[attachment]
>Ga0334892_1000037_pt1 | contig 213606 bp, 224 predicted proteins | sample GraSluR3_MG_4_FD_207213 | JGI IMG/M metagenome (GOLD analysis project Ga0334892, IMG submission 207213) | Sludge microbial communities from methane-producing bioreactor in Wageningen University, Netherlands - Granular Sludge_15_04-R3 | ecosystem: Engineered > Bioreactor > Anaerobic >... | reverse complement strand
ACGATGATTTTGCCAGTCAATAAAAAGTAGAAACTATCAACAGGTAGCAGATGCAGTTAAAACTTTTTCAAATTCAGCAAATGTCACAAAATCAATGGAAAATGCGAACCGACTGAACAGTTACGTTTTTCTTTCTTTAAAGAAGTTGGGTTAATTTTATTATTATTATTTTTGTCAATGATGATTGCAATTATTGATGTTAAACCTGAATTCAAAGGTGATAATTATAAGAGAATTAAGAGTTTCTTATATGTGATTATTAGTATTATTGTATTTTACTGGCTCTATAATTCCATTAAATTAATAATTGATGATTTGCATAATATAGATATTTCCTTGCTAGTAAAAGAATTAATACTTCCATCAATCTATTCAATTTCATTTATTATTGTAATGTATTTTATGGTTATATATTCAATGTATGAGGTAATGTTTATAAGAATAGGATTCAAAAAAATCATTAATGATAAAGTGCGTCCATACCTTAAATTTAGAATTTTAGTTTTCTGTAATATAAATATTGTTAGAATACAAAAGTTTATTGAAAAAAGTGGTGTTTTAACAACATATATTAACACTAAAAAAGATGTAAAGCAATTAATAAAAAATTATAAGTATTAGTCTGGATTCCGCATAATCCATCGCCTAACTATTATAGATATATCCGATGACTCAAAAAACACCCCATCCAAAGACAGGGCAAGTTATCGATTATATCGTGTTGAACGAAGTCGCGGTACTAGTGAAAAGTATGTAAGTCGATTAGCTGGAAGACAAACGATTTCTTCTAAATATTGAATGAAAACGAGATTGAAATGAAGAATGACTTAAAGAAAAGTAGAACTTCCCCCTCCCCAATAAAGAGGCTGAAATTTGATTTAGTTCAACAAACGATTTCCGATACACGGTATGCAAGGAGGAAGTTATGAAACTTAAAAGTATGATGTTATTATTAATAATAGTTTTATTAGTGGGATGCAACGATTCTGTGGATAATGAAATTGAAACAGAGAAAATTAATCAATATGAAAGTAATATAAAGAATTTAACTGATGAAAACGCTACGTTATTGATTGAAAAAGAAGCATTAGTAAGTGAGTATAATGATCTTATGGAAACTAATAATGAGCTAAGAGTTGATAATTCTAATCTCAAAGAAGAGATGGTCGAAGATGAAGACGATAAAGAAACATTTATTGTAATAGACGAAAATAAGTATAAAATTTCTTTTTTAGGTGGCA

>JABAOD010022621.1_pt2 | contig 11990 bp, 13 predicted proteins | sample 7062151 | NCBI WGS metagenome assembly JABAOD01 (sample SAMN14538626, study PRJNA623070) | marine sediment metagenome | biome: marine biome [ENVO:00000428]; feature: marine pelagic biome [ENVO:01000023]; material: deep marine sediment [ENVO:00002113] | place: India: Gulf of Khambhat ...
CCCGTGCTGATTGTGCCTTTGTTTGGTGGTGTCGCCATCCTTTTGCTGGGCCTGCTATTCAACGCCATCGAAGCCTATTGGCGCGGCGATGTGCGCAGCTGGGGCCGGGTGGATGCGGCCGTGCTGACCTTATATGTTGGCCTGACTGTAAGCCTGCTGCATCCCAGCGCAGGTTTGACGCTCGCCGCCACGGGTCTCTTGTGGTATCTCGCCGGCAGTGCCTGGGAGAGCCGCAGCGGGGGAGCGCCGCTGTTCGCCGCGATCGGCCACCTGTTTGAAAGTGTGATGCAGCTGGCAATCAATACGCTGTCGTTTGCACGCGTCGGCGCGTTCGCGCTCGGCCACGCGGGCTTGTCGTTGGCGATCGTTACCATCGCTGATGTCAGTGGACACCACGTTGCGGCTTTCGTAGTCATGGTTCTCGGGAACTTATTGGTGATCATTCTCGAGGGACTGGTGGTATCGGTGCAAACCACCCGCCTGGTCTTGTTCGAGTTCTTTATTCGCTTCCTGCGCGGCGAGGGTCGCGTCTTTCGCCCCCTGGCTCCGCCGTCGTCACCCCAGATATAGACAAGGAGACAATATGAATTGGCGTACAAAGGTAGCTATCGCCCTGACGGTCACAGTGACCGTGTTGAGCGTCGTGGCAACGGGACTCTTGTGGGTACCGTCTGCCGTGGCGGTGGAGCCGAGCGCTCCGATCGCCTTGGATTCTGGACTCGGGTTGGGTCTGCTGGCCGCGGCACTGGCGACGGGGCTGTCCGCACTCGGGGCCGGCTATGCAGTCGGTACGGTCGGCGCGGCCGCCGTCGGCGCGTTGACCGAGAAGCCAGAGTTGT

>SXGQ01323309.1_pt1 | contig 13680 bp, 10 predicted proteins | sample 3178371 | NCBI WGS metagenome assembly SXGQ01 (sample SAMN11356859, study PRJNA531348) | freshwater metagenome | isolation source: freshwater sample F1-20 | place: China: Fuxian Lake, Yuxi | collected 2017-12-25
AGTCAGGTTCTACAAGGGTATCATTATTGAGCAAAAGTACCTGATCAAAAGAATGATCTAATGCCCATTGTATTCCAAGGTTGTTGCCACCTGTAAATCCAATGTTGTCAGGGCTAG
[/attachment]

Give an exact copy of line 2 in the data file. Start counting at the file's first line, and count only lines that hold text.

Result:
ACGATGATTTTGCCAGTCAATAAAAAGTAGAAACTATCAACAGGTAGCAGATGCAGTTAAAACTTTTTCAAATTCAGCAAATGTCACAAAATCAATGGAAAATGCGAACCGACTGAACAGTTACGTTTTTCTTTCTTTAAAGAAGTTGGGTTAATTTTATTATTATTATTTTTGTCAATGATGATTGCAATTATTGATGTTAAACCTGAATTCAAAGGTGATAATTATAAGAGAATTAAGAGTTTCTTATATGTGATTATTAGTATTATTGTATTTTACTGGCTCTATAATTCCATTAAATTAATAATTGATGATTTGCATAATATAGATATTTCCTTGCTAGTAAAAGAATTAATACTTCCATCAATCTATTCAATTTCATTTATTATTGTAATGTATTTTATGGTTATATATTCAATGTATGAGGTAATGTTTATAAGAATAGGATTCAAAAAAATCATTAATGATAAAGTGCGTCCATACCTTAAATTTAGAATTTTAGTTTTCTGTAATATAAATATTGTTAGAATACAAAAGTTTATTGAAAAAAGTGGTGTTTTAACAACATATATTAACACTAAAAAAGATGTAAAGCAATTAATAAAAAATTATAAGTATTAGTCTGGATTCCGCATAATCCATCGCCTAACTATTATAGATATATCCGATGACTCAAAAAACACCCCATCCAAAGACAGGGCAAGTTATCGATTATATCGTGTTGAACGAAGTCGCGGTACTAGTGAAAAGTATGTAAGTCGATTAGCTGGAAGACAAACGATTTCTTCTAAATATTGAATGAAAACGAGATTGAAATGAAGAATGACTTAAAGAAAAGTAGAACTTCCCCCTCCCCAATAAAGAGGCTGAAATTTGATTTAGTTCAACAAACGATTTCCGATACACGGTATGCAAGGAGGAAGTTATGAAACTTAAAAGTATGATGTTATTATTAATAATAGTTTTATTAGTGGGATGCAACGATTCTGTGGATAATGAAATTGAAACAGAGAAAATTAATCAATATGAAAGTAATATAAAGAATTTAACTGATGAAAACGCTACGTTATTGATTGAAAAAGAAGCATTAGTAAGTGAGTATAATGATCTTATGGAAACTAATAATGAGCTAAGAGTTGATAATTCTAATCTCAAAGAAGAGATGGTCGAAGATGAAGACGATAAAGAAACATTTATTGTAATAGACGAAAATAAGTATAAAATTTCTTTTTTAGGTGGCA